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By This Time Last Year, I Was On The Abuja-Kaduna Train – RMD

Richard Mofe-Damijo

Richard Mofe-Damijo

Nollywood actor, Richard Mofe-Damijo has come out to share his thoughts on the state of the nation.

He recently had his say via his social media page, and Nigerians have been reacting.

According to him, the recent pandemonium that broke out at the MKO stadium is proof that Nigerians are angry and bitter, and they are just looking for triggers.

RMD added that at this time last year he was on this same train to kaduna, and passengers talked about how unsafe it was and the risks they were taking.

His words, ”My heart goes out to the families of those who lost their lives, the wounded and those who will be traumatised by this incident for a long time. At this time last year I was on this same train to kaduna and we talked about how unsafe life is and the risks we were taking. We are the lucky ones.
Again a month ago I was on the Lagos /Ibadan train and it was the same spectre of death and attacks that plagued our minds. This is not to disregard the comfort and timeliness of the train ride and how desirable it is.”

“A few weeks later we heard reports of the same train breaking down on the tracks due to lack of Diesel. Again I was lucky that this didn’t happen to me. Point is, it could be anyone any day. On the road, at the airport, train station, no where is safe anymore. This is the extent of our brokenness.”

“If anything is an indication of how broken we are today, then the shameful storming of the pitch and destruction of the MKO national stadium abuja, is a clear indication. People are angry and bitter and are just looking for triggers. And boy! they are plenty.”

“See the initial reactions to the quite clear tweet of the young doctor who died from gunshot wounds from the train and you will see that we’ve also lost our humanity.”

“Nothing surprises and shocks us anymore. We’ve seen and heard it all. Ridiculousness has been enthroned by our leaders at every level.”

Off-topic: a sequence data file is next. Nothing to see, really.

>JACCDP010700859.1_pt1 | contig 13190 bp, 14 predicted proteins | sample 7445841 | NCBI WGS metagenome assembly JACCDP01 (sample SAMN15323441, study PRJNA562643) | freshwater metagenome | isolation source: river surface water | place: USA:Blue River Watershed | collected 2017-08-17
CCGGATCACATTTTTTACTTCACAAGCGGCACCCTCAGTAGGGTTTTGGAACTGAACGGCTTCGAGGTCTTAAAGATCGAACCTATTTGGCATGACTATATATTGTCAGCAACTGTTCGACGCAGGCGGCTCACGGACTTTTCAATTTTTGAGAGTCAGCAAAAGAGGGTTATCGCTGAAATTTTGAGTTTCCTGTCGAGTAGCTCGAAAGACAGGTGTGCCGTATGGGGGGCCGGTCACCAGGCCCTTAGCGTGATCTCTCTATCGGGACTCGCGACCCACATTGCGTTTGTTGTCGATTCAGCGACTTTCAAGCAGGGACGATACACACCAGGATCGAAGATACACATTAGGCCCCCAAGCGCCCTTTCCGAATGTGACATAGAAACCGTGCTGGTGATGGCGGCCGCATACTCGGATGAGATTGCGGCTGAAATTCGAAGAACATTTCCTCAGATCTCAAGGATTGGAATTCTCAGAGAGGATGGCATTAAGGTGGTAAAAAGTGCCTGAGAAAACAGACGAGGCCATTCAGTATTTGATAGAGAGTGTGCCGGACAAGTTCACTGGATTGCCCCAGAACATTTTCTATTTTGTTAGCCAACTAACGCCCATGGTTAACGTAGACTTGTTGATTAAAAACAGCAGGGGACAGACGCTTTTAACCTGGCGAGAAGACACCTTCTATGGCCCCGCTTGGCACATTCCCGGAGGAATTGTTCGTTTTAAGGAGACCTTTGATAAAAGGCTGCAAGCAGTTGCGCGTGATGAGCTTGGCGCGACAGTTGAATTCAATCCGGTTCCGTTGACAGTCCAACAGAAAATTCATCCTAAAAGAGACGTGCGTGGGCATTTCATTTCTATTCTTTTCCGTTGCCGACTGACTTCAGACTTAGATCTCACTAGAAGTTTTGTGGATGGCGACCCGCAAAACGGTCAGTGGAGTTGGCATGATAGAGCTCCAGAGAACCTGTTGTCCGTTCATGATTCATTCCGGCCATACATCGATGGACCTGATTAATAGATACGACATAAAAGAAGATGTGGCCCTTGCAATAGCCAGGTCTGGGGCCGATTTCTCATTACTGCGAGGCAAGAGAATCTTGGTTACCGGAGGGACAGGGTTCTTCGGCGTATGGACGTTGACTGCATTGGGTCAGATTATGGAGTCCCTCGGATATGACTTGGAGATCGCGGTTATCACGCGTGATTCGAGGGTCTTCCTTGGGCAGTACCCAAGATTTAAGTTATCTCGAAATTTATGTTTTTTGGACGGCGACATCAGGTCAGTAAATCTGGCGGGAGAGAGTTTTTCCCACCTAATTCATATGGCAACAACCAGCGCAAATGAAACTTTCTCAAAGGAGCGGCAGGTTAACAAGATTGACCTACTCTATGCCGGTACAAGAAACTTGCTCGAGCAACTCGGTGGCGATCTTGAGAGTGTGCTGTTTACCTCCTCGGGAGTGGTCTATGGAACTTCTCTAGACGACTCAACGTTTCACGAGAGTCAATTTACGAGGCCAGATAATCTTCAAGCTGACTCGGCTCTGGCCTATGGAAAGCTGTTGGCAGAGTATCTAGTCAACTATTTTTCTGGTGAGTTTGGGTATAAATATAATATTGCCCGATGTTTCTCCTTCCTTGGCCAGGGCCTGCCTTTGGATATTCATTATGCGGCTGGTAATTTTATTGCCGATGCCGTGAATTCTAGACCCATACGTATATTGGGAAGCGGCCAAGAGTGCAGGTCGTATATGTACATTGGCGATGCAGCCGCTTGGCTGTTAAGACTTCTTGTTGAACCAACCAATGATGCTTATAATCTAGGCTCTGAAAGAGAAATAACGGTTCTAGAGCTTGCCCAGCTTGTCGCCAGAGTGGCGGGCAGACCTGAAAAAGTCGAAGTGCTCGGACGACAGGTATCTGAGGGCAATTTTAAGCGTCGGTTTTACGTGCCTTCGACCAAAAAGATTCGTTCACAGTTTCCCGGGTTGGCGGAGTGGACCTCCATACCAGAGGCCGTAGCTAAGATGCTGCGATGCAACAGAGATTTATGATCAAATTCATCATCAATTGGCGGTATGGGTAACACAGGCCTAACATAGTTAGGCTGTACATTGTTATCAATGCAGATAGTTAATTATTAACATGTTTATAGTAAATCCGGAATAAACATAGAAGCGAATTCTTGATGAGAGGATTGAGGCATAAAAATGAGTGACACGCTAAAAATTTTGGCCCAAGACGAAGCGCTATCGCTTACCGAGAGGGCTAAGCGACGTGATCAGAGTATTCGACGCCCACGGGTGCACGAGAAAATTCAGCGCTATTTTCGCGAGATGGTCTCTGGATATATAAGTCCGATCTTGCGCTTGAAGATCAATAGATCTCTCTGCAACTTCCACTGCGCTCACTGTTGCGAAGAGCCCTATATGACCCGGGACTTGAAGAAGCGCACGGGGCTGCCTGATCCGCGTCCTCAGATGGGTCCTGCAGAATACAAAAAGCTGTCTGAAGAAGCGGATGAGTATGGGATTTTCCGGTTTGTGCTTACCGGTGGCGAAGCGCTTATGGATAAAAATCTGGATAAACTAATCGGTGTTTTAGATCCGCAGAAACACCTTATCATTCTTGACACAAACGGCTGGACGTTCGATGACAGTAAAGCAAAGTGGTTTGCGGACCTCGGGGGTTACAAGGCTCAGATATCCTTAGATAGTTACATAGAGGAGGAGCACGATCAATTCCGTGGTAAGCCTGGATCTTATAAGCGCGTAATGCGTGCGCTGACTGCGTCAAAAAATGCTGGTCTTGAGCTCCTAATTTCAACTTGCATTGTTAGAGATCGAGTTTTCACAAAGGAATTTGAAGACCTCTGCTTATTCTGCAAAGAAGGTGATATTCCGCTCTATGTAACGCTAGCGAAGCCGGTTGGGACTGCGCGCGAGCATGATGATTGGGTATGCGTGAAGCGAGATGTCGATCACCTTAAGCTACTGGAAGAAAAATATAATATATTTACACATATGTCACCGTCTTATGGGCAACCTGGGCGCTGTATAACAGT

“There is an urgent need to declare a state of emergency in this country. We are heading for the precipice and it doesn’t seem like we are interested in pulling the breaks. After now it’s a free fall.”

“The government needs to do more than just promises to apprehend the perpetrators and truly save the lives of WE THE PEOPLE.”

“#Rmdsaysso”

WOW.

Nollywood is a sobriquet that originally referred to the Nigerian film industry. The origin of the term dates back to the early 2000s, traced to an article in The New York Times. Due to the history of evolving meanings and contexts, there is no clear or agreed-upon definition for the term, which has made it a subject to several controversies.

The origin of the term “Nollywood” remains unclear; Jonathan Haynes traced the earliest usage of the word to a 2002 article by Matt Steinglass in the New York Times, where it was used to describe Nigerian cinema.

Charles Igwe noted that Norimitsu Onishi also used the name in a September 2002 article he wrote for the New York Times. The term continues to be used in the media to refer to the Nigerian film industry, with its definition later assumed to be a portmanteau of the words “Nigeria” and “Hollywood”, the American major film hub.

Film-making in Nigeria is divided largely along regional, and marginally ethnic and religious lines. Thus, there are distinct film industries – each seeking to portray the concern of the particular section and ethnicity it represents. However, there is the English-language film industry which is a melting pot for filmmaking and filmmakers from most of the regional industries.


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